You might also try adding the B vitamin inositol hexaniacinate, which improves blood flow to the extremities. If, after one month, the inositol hexaniacinate is ineffective, then add ginkgo biloba, an herb that opens constricted small blood vessels.
One study showed that rubbing borage or evening primrose oil into fingertips and toes improved Raynaud’s symptoms. Both oils contain gamma-linolenic acid (GLA), an essential fatty acid necessary for skin health. Another study found that taking evening primrose oil capsules orally reduced the severity and frequency of Raynaud attacks.
If your Raynaud’s doesn’t improve with these supplements, add fish oil capsules. Although one study did show improvement using fish oil, the dose recommended requires four capsules a day. You may be able to reduce this number if you regularly eat oily fish, such as salmon, mackerel and tuna.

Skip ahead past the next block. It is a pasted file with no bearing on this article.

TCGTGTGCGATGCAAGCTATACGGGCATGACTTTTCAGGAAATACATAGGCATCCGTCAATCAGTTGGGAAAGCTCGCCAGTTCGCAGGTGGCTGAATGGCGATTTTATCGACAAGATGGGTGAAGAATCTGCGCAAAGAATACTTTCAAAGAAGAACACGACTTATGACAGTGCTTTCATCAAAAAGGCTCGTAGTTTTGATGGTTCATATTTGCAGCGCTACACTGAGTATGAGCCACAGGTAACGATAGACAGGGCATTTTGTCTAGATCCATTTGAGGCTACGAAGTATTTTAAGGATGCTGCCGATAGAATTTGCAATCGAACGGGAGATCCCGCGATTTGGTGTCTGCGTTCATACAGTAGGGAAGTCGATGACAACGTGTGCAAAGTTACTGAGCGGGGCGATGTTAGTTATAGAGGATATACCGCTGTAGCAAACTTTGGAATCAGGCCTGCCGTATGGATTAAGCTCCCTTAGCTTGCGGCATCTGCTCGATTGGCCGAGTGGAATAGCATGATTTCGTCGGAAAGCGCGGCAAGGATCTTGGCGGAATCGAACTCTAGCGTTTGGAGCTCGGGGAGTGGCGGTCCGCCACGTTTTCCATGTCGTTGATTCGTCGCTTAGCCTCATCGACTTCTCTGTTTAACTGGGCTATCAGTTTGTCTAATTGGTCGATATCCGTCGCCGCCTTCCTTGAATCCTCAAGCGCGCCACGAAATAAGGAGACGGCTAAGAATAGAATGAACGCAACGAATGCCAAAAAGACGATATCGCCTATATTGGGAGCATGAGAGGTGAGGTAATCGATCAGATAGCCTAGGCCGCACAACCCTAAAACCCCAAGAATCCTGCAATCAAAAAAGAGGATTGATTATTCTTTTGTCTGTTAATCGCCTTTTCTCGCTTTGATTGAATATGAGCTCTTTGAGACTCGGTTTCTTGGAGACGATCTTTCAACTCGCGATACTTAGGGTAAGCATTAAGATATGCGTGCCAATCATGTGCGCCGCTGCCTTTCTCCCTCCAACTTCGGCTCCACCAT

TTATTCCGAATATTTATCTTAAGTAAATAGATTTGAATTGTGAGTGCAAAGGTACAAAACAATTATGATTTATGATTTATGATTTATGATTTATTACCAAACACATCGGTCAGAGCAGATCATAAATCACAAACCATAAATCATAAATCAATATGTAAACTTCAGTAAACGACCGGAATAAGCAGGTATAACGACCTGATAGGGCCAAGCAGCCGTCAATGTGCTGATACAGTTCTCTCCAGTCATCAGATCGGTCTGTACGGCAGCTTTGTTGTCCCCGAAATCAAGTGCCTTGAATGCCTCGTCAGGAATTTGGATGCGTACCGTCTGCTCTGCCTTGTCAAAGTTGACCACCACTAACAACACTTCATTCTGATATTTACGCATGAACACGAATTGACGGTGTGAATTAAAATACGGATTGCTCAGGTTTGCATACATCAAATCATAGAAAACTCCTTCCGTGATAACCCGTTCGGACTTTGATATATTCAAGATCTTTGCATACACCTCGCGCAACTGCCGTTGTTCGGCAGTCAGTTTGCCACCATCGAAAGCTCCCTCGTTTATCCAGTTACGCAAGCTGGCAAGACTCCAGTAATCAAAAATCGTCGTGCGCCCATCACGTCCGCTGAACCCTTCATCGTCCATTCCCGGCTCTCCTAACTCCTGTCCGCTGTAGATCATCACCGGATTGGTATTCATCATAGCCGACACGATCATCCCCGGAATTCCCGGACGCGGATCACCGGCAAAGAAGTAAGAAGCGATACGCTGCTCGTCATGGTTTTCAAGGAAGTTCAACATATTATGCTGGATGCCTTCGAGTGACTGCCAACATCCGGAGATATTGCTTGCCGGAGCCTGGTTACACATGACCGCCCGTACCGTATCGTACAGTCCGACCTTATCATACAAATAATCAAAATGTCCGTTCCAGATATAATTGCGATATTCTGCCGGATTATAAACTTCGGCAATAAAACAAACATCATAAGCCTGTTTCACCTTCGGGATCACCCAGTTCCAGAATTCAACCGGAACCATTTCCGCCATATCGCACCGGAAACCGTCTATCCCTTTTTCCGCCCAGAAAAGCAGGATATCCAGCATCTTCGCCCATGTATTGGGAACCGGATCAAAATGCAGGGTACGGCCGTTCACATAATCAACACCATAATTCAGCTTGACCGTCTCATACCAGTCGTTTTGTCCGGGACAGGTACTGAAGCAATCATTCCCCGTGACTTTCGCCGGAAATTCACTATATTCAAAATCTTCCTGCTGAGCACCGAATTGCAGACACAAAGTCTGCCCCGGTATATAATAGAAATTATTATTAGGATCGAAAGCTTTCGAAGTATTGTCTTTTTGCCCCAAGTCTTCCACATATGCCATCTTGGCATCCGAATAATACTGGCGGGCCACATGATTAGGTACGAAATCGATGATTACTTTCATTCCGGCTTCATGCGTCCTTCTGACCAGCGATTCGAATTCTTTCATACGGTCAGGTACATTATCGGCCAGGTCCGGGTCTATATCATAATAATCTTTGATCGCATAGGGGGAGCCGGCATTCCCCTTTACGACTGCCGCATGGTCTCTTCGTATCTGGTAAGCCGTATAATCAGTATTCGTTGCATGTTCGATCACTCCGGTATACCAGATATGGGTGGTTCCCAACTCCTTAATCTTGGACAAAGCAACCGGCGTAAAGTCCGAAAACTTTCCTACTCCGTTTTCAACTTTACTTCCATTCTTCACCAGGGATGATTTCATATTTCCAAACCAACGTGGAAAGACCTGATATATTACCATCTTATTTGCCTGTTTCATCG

We at WholeHealth Chicago strongly recommend that everyone take a high-potency multivitamin/mineral and well-balanced antioxidant complex every day. It may be necessary to adjust the dosages outlined below to account for your own daily vitamin regimen. All of our supplement recommendations also assume you are eating a healthful diet.
Be aware that certain cautions are associated with taking individual supplements, especially if you have other medical conditions and/or you’re taking medications. Key cautions are given in the listing below, but you need to see the WholeHealth Chicago Reference Library for a comprehensive discussion of each supplement’s cautions and drug/nutrient interactions.
For product recommendations and orders click here for the Natural Apothecary or call 773-296-6700 ext. 2001.